The truth about common health myths

Recent research suggests less than 3 percent of Americans have a healthy lifestyle – defined as one that reduces a person’s risks for heart disease. This isn’t a huge surprise. After all, heart disease kills over 600,000 of us each year. What may be more surprising is that, in an era with so much accessible information to help us get and stay healthy, most of us aren’t.

Part of the problem is a lot of information we see is either contradictory or simply #fakenews. Here are just a few health myths we’d like to shatter forever:

Myth: Artificial sweeteners are bad. Studies through the years – and confusing media reports about them – have led many of us to believe sweeteners cause cancer, strokes, dementia and other unhealthy effects. But most of these studies have been disproven by later studies or the effects attributed to the sweeteners were just as likely to be caused by something else, like obesity. A consistent rap against artificial sweeteners is they’re “chemicals” and chemicals are bad. But this is another myth. Everything we eat and drink – in fact, every process that takes place in our bodies – is made up of chemicals. Cyanide is a perfectly natural chemical that can kill you. Aspartame is an artificial one that won’t. If you are averse to aspartame, there is more choice of sweeteners nowadays including some derived from natural plants such as stevia.

 Myth: Vaccines are dangerous. They are not. Again, most of this controversy is the result of now debunked research that linked vaccines to autism. It has unfortunately taken on a life of its own but there’s plenty of valid research that shows it is simply false. Not to mention that not vaccinating your children puts them at increased risk of diseases we once had under control, like measles. This short viral video by comedians Penn & Teller puts vaccine risk in context – caution: you may find some of the language offensive!)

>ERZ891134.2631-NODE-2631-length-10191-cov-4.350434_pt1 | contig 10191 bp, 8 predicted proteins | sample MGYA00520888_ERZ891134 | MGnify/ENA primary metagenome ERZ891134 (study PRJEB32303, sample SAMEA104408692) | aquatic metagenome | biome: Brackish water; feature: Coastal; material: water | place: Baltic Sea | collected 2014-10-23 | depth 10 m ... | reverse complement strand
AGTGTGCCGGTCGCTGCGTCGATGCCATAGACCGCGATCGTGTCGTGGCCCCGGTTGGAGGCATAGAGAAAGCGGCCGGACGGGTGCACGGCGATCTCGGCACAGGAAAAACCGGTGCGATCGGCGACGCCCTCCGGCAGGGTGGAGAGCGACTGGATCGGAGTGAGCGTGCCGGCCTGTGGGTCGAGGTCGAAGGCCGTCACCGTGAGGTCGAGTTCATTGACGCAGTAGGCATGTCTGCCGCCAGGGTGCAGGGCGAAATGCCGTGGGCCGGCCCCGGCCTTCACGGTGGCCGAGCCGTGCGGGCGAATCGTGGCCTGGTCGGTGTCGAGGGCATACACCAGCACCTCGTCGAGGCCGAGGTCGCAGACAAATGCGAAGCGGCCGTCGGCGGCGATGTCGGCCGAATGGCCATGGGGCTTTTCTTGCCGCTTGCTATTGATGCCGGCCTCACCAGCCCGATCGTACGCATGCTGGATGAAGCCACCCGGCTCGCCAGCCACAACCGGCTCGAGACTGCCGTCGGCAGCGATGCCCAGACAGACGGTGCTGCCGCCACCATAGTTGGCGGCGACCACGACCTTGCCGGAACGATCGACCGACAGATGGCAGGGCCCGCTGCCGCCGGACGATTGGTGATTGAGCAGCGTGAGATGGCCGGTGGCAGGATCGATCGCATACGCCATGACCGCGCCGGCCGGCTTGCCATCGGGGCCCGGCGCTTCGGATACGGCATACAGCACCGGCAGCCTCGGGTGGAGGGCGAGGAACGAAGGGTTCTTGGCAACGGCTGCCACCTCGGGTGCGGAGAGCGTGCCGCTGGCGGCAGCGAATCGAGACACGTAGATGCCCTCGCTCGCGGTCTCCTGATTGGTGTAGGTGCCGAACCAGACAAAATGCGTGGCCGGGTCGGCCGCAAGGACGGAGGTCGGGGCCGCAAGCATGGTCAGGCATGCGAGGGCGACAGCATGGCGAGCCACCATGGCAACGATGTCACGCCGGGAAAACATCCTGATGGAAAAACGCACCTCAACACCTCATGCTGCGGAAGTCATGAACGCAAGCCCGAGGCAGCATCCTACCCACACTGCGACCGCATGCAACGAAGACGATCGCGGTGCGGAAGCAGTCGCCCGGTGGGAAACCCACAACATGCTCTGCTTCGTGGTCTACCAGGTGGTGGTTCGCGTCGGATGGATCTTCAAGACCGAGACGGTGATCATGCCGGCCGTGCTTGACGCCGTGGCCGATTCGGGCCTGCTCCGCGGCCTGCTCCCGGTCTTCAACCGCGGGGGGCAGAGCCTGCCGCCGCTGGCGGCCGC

Myth: Drink 8 glasses of water daily. This untruth probably originated in a 1945 recommendation that said people need about 2.5 quarts of water a day – but it also said most people get this amount of water from the food they eat. The fact is most of us drink more than enough water in juice, wine, beer, milk, tea, coffee and, of course, water every day. If you’re thirsty, drink, otherwise don’t sweat it.  And about coffee – which we’re often told shouldn’t count toward our water intake because it dehydrates us? Well, it turns out this isn’t true either.

Myth: Cold weather gives you a cold. Nope. In fact, if anything a little cold weather probably boosts our immunity. What’s more likely is that, when cold weather hits, we spend more time indoors, surrounded by other people whose coughing, sneezing or unwashed hands can make us sick.

Myth: Public toilet seats make you sick. Also not true – or not true enough to actually worry about. What to really watch for? Door handles, sink faucets and floors. Use toilet paper to open the stall door or turn on the water (remember to wash your hands!) and don’t leave your belongings on the bathroom floor, particularly if they’ll end up on your desk or countertop later.

 What are some other health myths that drive you bonkers? Share them with the Shop Talk blog forum now!

Did you know: Cracking joints

Bonus myth – cracking your joints doesn’t give you arthritis. It’s simply caused by gas bubbles released when your joints move.

5 thoughts on “The truth about common health myths

  1. I agree that door handles, sink faucets and bathroom floors can make you ill! C-Diff is spread by people who have this killer bacteria, wipe their bottoms after a bowel movement, which transfers the bacteria- The result of them touching the door handles, and sink faucets is a great threat to your health! Using toilet paper when making contact with these objects DOES reduce your chances of contracting C-Diff!

  2. I’m excited about getting more topics to comment on. I was shocked about the amount of water we truly need.

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